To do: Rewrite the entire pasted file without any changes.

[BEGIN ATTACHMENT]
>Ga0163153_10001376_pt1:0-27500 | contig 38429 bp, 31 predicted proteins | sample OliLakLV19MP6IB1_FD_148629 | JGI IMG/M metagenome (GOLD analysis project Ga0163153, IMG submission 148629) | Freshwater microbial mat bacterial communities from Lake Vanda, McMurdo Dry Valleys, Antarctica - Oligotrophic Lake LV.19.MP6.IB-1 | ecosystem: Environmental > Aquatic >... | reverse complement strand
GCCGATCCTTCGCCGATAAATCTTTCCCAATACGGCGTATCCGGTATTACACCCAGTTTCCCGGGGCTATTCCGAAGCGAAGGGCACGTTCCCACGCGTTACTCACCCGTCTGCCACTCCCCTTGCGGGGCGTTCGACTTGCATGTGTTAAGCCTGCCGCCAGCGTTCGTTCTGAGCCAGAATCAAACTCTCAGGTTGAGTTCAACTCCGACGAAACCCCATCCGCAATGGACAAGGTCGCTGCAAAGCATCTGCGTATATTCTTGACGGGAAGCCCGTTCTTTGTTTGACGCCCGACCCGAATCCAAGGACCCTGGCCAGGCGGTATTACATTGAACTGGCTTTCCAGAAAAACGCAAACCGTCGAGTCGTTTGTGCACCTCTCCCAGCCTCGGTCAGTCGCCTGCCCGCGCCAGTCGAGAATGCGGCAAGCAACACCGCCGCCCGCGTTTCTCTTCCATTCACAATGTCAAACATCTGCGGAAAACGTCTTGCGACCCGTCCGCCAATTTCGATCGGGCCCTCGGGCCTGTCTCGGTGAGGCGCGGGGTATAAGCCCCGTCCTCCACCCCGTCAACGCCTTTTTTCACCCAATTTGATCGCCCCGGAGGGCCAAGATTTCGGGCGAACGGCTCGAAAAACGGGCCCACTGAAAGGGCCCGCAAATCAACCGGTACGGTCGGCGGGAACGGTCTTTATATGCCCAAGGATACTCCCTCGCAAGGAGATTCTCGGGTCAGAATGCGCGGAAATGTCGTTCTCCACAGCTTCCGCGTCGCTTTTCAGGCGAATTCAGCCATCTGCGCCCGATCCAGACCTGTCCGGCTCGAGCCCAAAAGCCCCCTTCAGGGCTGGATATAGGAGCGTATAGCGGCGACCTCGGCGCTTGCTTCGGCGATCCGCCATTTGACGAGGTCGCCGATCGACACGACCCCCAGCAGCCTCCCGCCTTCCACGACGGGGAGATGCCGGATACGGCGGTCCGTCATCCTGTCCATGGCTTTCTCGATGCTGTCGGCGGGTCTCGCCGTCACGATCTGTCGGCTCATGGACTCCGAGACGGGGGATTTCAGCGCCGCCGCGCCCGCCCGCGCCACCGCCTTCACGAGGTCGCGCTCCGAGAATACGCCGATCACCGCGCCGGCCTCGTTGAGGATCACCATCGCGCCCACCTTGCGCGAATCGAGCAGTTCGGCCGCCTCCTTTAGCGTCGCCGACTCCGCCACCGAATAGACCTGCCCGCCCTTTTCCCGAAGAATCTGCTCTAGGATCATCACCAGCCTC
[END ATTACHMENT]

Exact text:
>Ga0163153_10001376_pt1:0-27500 | contig 38429 bp, 31 predicted proteins | sample OliLakLV19MP6IB1_FD_148629 | JGI IMG/M metagenome (GOLD analysis project Ga0163153, IMG submission 148629) | Freshwater microbial mat bacterial communities from Lake Vanda, McMurdo Dry Valleys, Antarctica - Oligotrophic Lake LV.19.MP6.IB-1 | ecosystem: Environmental > Aquatic >... | reverse complement strand
GCCGATCCTTCGCCGATAAATCTTTCCCAATACGGCGTATCCGGTATTACACCCAGTTTCCCGGGGCTATTCCGAAGCGAAGGGCACGTTCCCACGCGTTACTCACCCGTCTGCCACTCCCCTTGCGGGGCGTTCGACTTGCATGTGTTAAGCCTGCCGCCAGCGTTCGTTCTGAGCCAGAATCAAACTCTCAGGTTGAGTTCAACTCCGACGAAACCCCATCCGCAATGGACAAGGTCGCTGCAAAGCATCTGCGTATATTCTTGACGGGAAGCCCGTTCTTTGTTTGACGCCCGACCCGAATCCAAGGACCCTGGCCAGGCGGTATTACATTGAACTGGCTTTCCAGAAAAACGCAAACCGTCGAGTCGTTTGTGCACCTCTCCCAGCCTCGGTCAGTCGCCTGCCCGCGCCAGTCGAGAATGCGGCAAGCAACACCGCCGCCCGCGTTTCTCTTCCATTCACAATGTCAAACATCTGCGGAAAACGTCTTGCGACCCGTCCGCCAATTTCGATCGGGCCCTCGGGCCTGTCTCGGTGAGGCGCGGGGTATAAGCCCCGTCCTCCACCCCGTCAACGCCTTTTTTCACCCAATTTGATCGCCCCGGAGGGCCAAGATTTCGGGCGAACGGCTCGAAAAACGGGCCCACTGAAAGGGCCCGCAAATCAACCGGTACGGTCGGCGGGAACGGTCTTTATATGCCCAAGGATACTCCCTCGCAAGGAGATTCTCGGGTCAGAATGCGCGGAAATGTCGTTCTCCACAGCTTCCGCGTCGCTTTTCAGGCGAATTCAGCCATCTGCGCCCGATCCAGACCTGTCCGGCTCGAGCCCAAAAGCCCCCTTCAGGGCTGGATATAGGAGCGTATAGCGGCGACCTCGGCGCTTGCTTCGGCGATCCGCCATTTGACGAGGTCGCCGATCGACACGACCCCCAGCAGCCTCCCGCCTTCCACGACGGGGAGATGCCGGATACGGCGGTCCGTCATCCTGTCCATGGCTTTCTCGATGCTGTCGGCGGGTCTCGCCGTCACGATCTGTCGGCTCATGGACTCCGAGACGGGGGATTTCAGCGCCGCCGCGCCCGCCCGCGCCACCGCCTTCACGAGGTCGCGCTCCGAGAATACGCCGATCACCGCGCCGGCCTCGTTGAGGATCACCATCGCGCCCACCTTGCGCGAATCGAGCAGTTCGGCCGCCTCCTTTAGCGTCGCCGACTCCGCCACCGAATAGACCTGCCCGCCCTTTTCCCGAAGAATCTGCTCTAGGATCATCACCAGCCTC